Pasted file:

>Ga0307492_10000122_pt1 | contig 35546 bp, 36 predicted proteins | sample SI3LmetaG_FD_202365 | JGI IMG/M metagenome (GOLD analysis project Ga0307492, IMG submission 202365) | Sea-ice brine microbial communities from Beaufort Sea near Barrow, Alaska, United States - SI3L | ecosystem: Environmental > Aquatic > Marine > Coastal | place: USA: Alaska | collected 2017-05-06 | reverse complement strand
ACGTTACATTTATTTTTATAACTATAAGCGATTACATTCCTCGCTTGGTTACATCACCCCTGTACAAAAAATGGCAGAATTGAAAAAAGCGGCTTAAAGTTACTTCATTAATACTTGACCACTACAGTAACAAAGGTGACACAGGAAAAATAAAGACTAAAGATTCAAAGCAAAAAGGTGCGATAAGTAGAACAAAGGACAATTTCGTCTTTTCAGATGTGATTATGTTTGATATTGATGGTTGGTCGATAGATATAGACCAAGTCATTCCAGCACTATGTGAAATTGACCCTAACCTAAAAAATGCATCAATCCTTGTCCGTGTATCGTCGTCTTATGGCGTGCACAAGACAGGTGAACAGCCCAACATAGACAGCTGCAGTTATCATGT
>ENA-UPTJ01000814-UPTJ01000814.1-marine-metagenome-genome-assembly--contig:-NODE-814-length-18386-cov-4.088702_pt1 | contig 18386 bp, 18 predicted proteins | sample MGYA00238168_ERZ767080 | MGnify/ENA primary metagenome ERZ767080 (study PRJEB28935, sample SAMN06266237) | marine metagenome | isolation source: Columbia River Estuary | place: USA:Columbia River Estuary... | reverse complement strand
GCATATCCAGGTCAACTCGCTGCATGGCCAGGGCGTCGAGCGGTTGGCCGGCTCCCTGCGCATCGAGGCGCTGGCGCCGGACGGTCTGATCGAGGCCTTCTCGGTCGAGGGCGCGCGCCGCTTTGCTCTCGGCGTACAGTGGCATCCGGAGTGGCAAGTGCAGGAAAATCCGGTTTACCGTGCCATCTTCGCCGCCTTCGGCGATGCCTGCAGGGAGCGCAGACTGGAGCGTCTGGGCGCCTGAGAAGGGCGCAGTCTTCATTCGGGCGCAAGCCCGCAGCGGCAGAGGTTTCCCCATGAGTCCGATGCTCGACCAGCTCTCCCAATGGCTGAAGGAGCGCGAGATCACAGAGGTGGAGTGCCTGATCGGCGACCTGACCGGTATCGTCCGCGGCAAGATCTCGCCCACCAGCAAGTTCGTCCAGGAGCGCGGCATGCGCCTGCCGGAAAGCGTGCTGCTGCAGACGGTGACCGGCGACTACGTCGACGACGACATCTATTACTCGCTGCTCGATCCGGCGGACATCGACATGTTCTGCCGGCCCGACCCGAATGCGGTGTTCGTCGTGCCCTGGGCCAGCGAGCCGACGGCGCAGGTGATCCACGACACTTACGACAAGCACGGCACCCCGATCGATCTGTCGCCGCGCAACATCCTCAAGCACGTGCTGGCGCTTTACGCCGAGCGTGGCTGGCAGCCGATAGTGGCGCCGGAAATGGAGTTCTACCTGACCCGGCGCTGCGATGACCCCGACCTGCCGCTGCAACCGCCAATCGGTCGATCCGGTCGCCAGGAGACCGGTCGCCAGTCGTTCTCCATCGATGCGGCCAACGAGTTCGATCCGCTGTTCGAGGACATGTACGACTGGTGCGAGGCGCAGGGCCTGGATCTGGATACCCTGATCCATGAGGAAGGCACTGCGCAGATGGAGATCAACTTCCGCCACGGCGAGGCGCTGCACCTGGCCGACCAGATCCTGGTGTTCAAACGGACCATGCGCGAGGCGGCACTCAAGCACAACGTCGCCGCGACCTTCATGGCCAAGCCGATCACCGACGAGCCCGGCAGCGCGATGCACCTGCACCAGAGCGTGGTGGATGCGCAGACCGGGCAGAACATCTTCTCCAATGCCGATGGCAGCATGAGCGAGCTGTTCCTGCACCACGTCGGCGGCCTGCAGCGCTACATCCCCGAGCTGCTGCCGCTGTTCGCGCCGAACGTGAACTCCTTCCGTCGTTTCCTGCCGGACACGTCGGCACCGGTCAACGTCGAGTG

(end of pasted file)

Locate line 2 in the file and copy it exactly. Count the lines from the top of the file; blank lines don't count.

ACGTTACATTTATTTTTATAACTATAAGCGATTACATTCCTCGCTTGGTTACATCACCCCTGTACAAAAAATGGCAGAATTGAAAAAAGCGGCTTAAAGTTACTTCATTAATACTTGACCACTACAGTAACAAAGGTGACACAGGAAAAATAAAGACTAAAGATTCAAAGCAAAAAGGTGCGATAAGTAGAACAAAGGACAATTTCGTCTTTTCAGATGTGATTATGTTTGATATTGATGGTTGGTCGATAGATATAGACCAAGTCATTCCAGCACTATGTGAAATTGACCCTAACCTAAAAAATGCATCAATCCTTGTCCGTGTATCGTCGTCTTATGGCGTGCACAAGACAGGTGAACAGCCCAACATAGACAGCTGCAGTTATCATGT